Today I spoke to a Senegalese man who was standing outside a bakery selling books. After helping me get Ben and the stroller up and down the stairs, I started to ask him about his life. I asked if he was cold standing outside all day and he said yes but he needs to work to support his family. Then I asked him about his family and he told me about his wife and 18-month-old daughter, who still live in Senegal. He hasn't yet had the opportunity to meet his daughter because he hasn't had enough money to go back to see them. He was friendly and kind, but his eyes looked sad when he mentioned his family.
As we talked, I started thinking about the way I view the holiday season. It should be a season full of gratitude, and yet it is easy for it to become a season full of reminders of whatever material items I don't have. In an effort to combat this, I often remind myself that I need to be grateful that we even have money to buy presents and have a big Christmas meal. But my gratitude should be so much deeper than that. I am not required to stand outside in the cold in order to support my family. I have a visa that allows me to legally work here in Italy, and I am a citizen of a country where I could legally find work if I needed to. I have the privilege of a family support network that is financially stable enough for us to fall back on if we ever fall into need. I have health insurance. My husband, parents, brothers, sisters, and many friends have all been able to meet my baby boy. I am able to spend Christmas with my family. My son knows what it is to be deeply loved by many people, and was born with friends on multiple continents. When I see someone else with their baby, it doesn't bring up painful memories of a child who is far from me or a child whose life has been lost or a child I can't conceive. I have heat, electricity, running water, refrigeration, the ability to cook meals, and I have Christmas lights to make my home cozy. I have a marriage in which I am happy, satisfied, loved, challenged, cherished, respected, inspired, made to laugh, and am swept up into adventure.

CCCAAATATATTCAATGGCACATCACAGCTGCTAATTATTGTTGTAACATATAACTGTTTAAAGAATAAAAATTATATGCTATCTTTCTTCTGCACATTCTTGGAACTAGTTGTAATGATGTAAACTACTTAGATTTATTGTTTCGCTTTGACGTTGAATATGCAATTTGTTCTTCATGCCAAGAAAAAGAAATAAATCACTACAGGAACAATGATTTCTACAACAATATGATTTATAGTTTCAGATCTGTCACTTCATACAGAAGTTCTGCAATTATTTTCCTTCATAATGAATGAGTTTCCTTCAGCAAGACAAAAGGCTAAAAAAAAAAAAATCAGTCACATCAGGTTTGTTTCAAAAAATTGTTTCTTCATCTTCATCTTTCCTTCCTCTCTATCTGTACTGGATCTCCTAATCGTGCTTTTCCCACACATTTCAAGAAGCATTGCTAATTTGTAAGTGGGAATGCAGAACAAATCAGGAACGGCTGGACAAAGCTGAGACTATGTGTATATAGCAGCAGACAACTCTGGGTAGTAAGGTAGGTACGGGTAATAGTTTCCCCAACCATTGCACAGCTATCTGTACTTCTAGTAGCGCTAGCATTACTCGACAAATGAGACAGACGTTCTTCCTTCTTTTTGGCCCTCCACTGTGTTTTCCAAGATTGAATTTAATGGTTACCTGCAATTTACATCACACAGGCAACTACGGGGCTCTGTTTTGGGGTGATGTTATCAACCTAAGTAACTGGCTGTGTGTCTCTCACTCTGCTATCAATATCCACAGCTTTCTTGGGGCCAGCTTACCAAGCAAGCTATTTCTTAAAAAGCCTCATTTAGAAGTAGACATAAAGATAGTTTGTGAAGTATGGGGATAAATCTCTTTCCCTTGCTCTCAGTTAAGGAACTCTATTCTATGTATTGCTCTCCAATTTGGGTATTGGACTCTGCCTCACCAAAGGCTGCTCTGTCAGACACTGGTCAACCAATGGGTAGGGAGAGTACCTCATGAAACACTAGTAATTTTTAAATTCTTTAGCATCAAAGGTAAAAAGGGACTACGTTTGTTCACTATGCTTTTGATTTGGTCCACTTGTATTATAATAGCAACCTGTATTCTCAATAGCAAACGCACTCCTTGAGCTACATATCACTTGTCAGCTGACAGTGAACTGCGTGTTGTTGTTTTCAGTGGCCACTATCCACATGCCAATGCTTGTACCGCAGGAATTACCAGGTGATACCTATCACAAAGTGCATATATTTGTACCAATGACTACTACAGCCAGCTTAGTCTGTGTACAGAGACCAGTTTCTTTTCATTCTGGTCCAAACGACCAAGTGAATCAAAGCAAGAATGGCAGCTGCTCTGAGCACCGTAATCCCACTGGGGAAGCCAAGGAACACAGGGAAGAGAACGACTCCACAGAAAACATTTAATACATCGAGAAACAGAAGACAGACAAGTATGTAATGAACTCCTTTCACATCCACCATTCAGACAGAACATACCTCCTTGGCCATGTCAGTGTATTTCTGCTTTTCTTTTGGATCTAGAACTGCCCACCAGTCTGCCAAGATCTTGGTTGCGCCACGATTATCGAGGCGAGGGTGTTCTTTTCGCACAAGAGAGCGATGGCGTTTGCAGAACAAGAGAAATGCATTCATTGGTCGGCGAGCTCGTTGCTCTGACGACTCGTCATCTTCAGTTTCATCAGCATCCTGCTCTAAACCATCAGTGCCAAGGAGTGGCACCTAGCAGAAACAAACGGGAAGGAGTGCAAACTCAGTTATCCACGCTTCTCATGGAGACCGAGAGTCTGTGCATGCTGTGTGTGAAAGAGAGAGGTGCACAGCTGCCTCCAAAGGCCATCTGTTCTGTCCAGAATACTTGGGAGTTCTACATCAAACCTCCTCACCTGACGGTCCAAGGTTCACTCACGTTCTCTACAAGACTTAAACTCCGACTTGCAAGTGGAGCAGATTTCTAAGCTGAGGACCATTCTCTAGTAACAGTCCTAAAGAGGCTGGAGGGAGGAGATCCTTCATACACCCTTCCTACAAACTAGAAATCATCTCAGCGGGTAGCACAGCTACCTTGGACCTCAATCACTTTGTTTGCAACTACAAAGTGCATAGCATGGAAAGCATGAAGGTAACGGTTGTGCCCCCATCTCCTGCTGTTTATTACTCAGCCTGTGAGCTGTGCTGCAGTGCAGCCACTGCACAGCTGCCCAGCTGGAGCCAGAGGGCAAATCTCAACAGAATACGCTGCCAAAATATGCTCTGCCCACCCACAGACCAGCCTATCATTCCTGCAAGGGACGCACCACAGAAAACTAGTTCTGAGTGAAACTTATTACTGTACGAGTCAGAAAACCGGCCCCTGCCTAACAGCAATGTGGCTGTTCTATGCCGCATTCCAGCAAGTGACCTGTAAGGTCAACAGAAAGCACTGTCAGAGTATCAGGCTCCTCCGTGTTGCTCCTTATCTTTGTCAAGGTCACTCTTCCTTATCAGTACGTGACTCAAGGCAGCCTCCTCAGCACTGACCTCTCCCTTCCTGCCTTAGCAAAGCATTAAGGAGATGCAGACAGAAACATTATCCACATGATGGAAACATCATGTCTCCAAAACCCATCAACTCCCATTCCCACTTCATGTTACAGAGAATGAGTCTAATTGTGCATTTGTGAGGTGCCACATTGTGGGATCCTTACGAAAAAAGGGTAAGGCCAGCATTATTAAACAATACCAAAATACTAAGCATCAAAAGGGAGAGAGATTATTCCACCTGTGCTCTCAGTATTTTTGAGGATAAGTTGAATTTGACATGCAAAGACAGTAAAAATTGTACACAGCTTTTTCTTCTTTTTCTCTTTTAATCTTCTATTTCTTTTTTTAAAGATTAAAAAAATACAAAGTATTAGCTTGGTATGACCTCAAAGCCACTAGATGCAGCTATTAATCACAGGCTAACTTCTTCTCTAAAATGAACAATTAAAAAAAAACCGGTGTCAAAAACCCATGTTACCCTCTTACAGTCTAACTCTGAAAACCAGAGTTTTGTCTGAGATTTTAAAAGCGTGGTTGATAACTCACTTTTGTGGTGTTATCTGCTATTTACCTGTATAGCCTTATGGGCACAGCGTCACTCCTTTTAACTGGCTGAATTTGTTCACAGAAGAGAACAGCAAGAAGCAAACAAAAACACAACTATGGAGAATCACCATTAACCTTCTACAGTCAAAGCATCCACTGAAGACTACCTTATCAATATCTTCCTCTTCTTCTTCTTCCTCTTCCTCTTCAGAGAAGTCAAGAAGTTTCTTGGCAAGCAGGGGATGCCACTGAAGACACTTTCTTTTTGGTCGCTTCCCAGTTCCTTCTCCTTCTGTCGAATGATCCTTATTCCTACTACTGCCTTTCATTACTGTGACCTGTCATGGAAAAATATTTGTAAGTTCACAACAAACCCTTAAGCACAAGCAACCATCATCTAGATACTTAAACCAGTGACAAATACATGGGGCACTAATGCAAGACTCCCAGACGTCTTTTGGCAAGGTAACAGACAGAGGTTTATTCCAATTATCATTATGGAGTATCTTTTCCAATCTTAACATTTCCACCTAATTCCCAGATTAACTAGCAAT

Most importantly to me, I know the God who created me. I get to be in a relationship with the creator of love. I get to live at peace and in love with the most powerful being in existence. I am given the privilege of praying to him in the name of his son who died for me. This is the son who I committed my life to (a commitment that should be year-round and life-long), and his birth SHOULD be the purpose for my Christmas celebration.
So, today, I'm grateful for a Senegalese man who was willing to talk to me about his life, and in doing so remind me that this holiday season is the perfect time to allow my heart to be so overflowing with gratitude that there is no longer room to think about what I "don't have." In reality, I am somehow fortunate enough to already have everything that's really worth having.
Feel free to comment with what you are grateful for - I find that gratitude can be contagious :)
NOTE: I know that some of you reading this may not have some of the things that I mentioned, or may have experienced profound loss in your life (possibly even in the past year). Please know that my heart aches with each one of you. I think of many of you often and pray for you consistently. Your examples of faith and perseverance and determination and strength inspire me. Regardless of how big or small or heavy you may feel your struggle or loss is, please know that I will always feel honored to listen if you ever want to talk to me. Love, Rachel